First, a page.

Another distinction between easements ‘in gross’ and easements ‘appurtenant’ is the applicability of the doctrine of merger. (See Doctrine of Merger – How Not to Create a New Easement, POB November 2013). While easements appurtenant are susceptible to extinguishment by merger of the dominant and servient estates, easements in gross may not be terminated in this manner due in part to the lack of a recognizable dominant estate.

Conservation easements have also become more numerous in recent years and as a result have received more attention by the courts. Several decisions categorize conservation easements as easements in gross, and, therefore, immune to the effects of the doctrine of merger. In Virginia, the common law presumption is buttressed by statute. Montana is another state where conservation easements are expressly identified by statute as easements in gross. Scott v. Lee & Donna Metcalf Charitable Trust, 2015 MT 265.


Additional Complications

Early litigation over rights to flowing water associated with mills established an additional “gray area” in the standard definitions of easements appurtenant. In Stovall v. Coggins Granite Co., 116 Ga. 376 (1902), the Georgia court concluded that easements could be appurtenant to a business practice such as a mill or quarry. In these instances, the easement is appurtenant to a “greater right” rather than to a specific tract of land and continues to exist as long as the business operation endures. Most courts agree that an easement appurtenant must be associated with some tangible property and cannot be appurtenant to another easement or other incorporeal right. 

Easements created by prescription present their own challenges for the courts. Since documents rarely exist to prove intent, the extent and scope of the easement created must be derived entirely from visible use and surrounding circumstances that existed throughout the prescriptive period.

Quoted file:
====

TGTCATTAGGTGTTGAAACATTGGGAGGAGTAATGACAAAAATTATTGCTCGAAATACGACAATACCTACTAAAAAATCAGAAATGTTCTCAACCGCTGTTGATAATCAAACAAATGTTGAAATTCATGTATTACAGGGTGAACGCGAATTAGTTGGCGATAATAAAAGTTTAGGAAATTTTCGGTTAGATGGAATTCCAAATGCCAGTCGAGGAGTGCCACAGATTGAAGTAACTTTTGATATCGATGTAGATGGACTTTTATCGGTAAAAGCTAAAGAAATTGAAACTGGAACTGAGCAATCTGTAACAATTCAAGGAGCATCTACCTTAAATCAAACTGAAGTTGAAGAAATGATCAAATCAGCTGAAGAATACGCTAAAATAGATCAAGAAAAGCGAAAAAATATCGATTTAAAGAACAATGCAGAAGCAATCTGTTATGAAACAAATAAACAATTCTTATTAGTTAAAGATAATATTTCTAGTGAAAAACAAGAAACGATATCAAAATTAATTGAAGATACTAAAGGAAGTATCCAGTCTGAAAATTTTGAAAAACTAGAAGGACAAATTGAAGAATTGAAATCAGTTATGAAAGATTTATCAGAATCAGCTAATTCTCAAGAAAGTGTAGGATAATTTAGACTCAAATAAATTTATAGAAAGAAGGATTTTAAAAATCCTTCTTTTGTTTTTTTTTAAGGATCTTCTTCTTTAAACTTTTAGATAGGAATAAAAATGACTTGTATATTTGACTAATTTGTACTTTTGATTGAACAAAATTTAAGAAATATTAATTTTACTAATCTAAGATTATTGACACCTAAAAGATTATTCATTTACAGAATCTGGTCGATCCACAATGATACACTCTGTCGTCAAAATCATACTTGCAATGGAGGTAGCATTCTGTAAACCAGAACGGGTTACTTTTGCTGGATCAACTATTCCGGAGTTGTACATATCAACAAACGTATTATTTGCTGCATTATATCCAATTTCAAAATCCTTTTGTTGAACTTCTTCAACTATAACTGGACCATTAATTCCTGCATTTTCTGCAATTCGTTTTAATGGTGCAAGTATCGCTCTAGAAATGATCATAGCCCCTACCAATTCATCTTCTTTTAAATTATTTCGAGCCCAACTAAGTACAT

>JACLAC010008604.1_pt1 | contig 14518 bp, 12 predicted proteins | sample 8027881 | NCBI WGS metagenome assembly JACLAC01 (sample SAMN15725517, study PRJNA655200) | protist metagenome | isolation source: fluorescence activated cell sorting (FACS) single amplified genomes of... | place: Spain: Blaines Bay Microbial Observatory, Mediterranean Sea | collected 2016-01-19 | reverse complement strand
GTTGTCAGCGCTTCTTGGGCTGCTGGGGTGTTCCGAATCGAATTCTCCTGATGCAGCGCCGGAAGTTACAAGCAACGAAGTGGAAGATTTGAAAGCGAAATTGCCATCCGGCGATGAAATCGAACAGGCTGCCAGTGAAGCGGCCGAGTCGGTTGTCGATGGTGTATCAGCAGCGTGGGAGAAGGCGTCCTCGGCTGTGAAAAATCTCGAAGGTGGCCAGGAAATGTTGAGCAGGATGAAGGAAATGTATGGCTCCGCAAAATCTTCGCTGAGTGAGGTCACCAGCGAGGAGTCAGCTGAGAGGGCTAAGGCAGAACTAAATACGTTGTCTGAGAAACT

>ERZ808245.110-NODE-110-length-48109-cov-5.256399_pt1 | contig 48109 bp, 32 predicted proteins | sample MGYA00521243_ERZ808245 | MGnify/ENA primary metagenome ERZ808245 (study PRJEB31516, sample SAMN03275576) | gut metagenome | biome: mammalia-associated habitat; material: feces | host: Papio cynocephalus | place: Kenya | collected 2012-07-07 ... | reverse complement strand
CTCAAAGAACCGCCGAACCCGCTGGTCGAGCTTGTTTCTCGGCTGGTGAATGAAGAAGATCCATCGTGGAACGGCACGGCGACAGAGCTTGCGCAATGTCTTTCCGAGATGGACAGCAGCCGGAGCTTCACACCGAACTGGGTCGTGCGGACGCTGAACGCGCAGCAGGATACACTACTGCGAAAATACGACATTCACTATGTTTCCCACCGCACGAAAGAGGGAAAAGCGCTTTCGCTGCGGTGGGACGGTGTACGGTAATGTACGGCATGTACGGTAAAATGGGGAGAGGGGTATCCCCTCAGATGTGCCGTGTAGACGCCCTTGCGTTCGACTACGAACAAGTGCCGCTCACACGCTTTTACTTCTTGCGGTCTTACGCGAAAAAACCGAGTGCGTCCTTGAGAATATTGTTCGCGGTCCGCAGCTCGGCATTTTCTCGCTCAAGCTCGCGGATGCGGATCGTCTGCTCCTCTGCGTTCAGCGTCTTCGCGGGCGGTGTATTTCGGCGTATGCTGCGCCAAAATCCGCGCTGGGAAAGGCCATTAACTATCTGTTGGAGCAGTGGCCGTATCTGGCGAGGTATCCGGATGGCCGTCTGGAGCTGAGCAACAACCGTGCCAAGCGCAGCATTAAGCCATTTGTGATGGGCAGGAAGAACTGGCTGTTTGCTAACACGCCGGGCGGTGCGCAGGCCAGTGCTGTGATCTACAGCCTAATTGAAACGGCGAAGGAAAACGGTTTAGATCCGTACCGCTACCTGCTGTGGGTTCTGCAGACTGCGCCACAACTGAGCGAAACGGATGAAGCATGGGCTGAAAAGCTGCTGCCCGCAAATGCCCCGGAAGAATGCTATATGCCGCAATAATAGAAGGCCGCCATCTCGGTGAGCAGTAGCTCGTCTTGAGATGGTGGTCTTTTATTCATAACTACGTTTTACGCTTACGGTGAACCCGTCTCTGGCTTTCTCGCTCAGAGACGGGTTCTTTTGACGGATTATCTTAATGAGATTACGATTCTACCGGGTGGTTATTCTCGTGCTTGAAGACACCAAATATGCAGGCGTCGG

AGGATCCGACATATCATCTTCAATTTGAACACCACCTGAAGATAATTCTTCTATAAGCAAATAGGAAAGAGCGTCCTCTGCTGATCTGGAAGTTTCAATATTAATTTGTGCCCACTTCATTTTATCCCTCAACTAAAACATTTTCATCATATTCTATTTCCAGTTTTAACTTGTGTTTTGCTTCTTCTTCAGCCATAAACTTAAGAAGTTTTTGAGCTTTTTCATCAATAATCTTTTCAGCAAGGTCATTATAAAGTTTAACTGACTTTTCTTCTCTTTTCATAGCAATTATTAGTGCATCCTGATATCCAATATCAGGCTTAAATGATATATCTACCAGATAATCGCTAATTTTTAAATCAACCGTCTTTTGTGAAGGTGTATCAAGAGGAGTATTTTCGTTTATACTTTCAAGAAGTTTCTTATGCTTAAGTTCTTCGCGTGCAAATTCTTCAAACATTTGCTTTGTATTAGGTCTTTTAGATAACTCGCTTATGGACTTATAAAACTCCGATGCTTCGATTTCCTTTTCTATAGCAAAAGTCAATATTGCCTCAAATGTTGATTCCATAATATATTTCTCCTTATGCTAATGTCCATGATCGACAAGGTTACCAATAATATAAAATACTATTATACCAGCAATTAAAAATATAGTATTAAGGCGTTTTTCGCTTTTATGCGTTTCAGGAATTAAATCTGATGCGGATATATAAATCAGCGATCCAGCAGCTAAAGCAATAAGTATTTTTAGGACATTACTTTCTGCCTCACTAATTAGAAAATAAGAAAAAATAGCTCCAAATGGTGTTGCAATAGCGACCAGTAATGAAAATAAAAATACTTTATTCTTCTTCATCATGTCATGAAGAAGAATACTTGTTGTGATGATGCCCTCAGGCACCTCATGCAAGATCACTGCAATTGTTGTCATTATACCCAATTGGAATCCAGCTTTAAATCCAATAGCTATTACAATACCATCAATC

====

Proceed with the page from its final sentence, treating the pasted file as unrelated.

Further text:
The presumption favoring easements appurtenant is not conclusive for prescriptive claims. The category of the resulting easement is controlled by the visible and apparent use. Many state courts recognize that railroad easements may be created by prescription, as can easements for major power transmission lines. In these situations, the lack of a recognizable dominant estate will support a conclusion that the easement is in gross.

In Ammer v. Arizona Water: 169 Ariz. 205 (1991), the Arizona court provides a succinct method for determining the type of prescriptive right created: In determining whether a prescriptive easement is appurtenant or in gross, courts consider whether the adverse use took place in connection with and for the benefit of a particular parcel of land. 3 H. Tiffany, B. Jones, The Law Of Real Property § 759 (3d ed. 1939).

Standards for identifying an overburden of an easement vary between those ‘appurtenant’ and ‘in gross’. Since easements in gross lack a dominant estate, the use of the easement corridor itself is the only available criteria from which to draw a conclusion. Arguments for overburden of easements appurtenant are often based on use of the dominant estate in addition to the activities within the easement corridor itself.

Poor mapping practices and vague legal descriptions can contribute to confusion over the intended use of an easement and the category that it belongs in. A deed will often include a reference to a plat for a detailed description; the plat can be either physically attached or incorporated by express reference. A plat or deed that does not clearly indicate the purpose and nature of the easement invites the possibility of later litigation.

As always, it is important to recognize the complexity of easement law. As new technology and methods become widely available, additional complications inevitably follow. As noted in the recent unpublished New Jersey decision Friedman v. MTR Ventures, LLC; 2016 N.J. Super. (Unpub.): In determining what the parties intended, “there are no limits on the kinds of combinations of servitude benefits that can be created,” and “the full range of possibilities should be kept in mind.”
 


Neither the author nor POB intend this column to be a source of legal advice for surveyors or their clients. The law can change over time and differs in important respects for different jurisdictions. If you have a specific legal problem, the best source is an attorney admitted to the bar in your jurisdiction.